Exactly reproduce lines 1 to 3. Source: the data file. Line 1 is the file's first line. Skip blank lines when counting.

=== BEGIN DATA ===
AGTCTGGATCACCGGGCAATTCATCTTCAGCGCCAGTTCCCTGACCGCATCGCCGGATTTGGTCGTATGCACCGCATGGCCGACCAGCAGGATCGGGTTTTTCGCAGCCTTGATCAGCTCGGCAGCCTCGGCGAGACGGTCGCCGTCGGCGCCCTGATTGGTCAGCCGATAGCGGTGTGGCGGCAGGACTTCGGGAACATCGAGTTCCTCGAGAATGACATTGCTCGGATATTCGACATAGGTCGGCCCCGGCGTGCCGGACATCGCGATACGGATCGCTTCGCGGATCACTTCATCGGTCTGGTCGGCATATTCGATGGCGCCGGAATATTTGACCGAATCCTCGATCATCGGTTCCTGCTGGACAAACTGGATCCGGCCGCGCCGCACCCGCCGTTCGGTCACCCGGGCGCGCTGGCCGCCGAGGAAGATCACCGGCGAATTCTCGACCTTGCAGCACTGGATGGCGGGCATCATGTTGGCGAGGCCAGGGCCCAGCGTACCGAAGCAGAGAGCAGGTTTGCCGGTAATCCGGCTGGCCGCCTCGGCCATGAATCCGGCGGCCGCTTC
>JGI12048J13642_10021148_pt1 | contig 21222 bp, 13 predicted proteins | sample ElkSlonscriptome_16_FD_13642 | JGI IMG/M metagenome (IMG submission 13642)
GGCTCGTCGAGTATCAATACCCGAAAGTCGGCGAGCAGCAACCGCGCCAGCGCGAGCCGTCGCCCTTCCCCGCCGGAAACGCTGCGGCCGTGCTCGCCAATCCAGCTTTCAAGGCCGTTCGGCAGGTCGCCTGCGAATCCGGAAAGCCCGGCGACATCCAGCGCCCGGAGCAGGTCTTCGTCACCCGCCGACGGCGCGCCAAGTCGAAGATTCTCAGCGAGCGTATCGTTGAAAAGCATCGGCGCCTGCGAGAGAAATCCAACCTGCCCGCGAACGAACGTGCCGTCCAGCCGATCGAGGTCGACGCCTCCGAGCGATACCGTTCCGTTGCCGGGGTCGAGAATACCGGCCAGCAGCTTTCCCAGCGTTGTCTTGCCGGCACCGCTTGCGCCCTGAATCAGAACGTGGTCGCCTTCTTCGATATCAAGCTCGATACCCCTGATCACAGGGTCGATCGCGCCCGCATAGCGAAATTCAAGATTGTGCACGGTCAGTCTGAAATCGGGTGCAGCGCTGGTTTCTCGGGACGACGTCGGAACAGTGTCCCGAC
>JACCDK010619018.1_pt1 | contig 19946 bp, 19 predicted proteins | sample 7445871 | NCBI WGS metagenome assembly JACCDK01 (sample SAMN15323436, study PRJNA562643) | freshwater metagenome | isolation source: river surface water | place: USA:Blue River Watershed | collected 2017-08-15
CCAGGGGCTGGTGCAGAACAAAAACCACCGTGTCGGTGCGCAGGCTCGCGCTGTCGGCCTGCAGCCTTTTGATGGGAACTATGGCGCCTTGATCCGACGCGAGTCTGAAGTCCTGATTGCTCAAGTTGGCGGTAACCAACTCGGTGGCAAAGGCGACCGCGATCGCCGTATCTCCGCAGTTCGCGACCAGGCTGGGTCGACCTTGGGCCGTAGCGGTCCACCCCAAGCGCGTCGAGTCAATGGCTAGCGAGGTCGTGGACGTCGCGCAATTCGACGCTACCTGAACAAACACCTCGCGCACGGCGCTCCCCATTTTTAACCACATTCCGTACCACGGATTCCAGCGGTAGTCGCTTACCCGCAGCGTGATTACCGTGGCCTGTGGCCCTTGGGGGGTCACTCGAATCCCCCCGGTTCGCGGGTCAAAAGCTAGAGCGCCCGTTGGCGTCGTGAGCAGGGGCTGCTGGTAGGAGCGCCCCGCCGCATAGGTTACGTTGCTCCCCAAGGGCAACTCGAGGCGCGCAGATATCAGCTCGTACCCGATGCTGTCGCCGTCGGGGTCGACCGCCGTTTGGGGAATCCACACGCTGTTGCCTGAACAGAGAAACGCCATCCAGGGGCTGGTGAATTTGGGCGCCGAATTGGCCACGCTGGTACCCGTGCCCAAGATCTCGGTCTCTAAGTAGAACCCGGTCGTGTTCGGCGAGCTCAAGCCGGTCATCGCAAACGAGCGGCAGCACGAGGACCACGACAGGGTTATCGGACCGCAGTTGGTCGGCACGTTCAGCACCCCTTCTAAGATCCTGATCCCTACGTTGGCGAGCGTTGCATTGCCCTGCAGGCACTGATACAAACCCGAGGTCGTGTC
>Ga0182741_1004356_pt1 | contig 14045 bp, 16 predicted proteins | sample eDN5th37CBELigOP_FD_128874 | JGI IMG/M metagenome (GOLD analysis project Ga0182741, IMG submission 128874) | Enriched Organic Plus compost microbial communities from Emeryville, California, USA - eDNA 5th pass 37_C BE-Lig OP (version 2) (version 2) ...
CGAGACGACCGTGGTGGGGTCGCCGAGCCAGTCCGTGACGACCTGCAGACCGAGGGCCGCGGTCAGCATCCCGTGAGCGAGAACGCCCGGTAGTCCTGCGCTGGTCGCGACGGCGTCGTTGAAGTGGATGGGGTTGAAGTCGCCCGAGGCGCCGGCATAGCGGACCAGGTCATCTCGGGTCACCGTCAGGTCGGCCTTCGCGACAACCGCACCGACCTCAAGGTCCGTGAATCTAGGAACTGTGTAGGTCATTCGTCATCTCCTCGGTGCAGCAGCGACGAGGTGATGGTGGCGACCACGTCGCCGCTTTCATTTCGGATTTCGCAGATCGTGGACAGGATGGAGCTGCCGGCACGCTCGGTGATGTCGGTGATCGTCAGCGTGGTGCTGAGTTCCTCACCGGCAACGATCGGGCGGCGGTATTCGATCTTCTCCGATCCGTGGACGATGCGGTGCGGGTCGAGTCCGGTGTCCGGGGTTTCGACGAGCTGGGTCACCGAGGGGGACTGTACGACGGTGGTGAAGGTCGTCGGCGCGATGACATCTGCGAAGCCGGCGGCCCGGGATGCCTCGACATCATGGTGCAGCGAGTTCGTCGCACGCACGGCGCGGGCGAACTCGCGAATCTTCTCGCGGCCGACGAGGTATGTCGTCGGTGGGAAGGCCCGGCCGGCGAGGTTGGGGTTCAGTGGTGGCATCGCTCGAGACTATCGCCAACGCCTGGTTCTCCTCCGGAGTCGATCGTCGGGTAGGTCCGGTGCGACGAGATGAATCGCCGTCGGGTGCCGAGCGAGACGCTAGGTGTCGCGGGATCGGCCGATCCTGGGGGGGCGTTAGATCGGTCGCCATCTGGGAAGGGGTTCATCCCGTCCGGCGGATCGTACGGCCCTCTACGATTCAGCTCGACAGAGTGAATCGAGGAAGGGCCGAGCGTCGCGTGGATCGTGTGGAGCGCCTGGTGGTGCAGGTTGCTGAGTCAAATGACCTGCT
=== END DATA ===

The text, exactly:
AGTCTGGATCACCGGGCAATTCATCTTCAGCGCCAGTTCCCTGACCGCATCGCCGGATTTGGTCGTATGCACCGCATGGCCGACCAGCAGGATCGGGTTTTTCGCAGCCTTGATCAGCTCGGCAGCCTCGGCGAGACGGTCGCCGTCGGCGCCCTGATTGGTCAGCCGATAGCGGTGTGGCGGCAGGACTTCGGGAACATCGAGTTCCTCGAGAATGACATTGCTCGGATATTCGACATAGGTCGGCCCCGGCGTGCCGGACATCGCGATACGGATCGCTTCGCGGATCACTTCATCGGTCTGGTCGGCATATTCGATGGCGCCGGAATATTTGACCGAATCCTCGATCATCGGTTCCTGCTGGACAAACTGGATCCGGCCGCGCCGCACCCGCCGTTCGGTCACCCGGGCGCGCTGGCCGCCGAGGAAGATCACCGGCGAATTCTCGACCTTGCAGCACTGGATGGCGGGCATCATGTTGGCGAGGCCAGGGCCCAGCGTACCGAAGCAGAGAGCAGGTTTGCCGGTAATCCGGCTGGCCGCCTCGGCCATGAATCCGGCGGCCGCTTC
>JGI12048J13642_10021148_pt1 | contig 21222 bp, 13 predicted proteins | sample ElkSlonscriptome_16_FD_13642 | JGI IMG/M metagenome (IMG submission 13642)
GGCTCGTCGAGTATCAATACCCGAAAGTCGGCGAGCAGCAACCGCGCCAGCGCGAGCCGTCGCCCTTCCCCGCCGGAAACGCTGCGGCCGTGCTCGCCAATCCAGCTTTCAAGGCCGTTCGGCAGGTCGCCTGCGAATCCGGAAAGCCCGGCGACATCCAGCGCCCGGAGCAGGTCTTCGTCACCCGCCGACGGCGCGCCAAGTCGAAGATTCTCAGCGAGCGTATCGTTGAAAAGCATCGGCGCCTGCGAGAGAAATCCAACCTGCCCGCGAACGAACGTGCCGTCCAGCCGATCGAGGTCGACGCCTCCGAGCGATACCGTTCCGTTGCCGGGGTCGAGAATACCGGCCAGCAGCTTTCCCAGCGTTGTCTTGCCGGCACCGCTTGCGCCCTGAATCAGAACGTGGTCGCCTTCTTCGATATCAAGCTCGATACCCCTGATCACAGGGTCGATCGCGCCCGCATAGCGAAATTCAAGATTGTGCACGGTCAGTCTGAAATCGGGTGCAGCGCTGGTTTCTCGGGACGACGTCGGAACAGTGTCCCGAC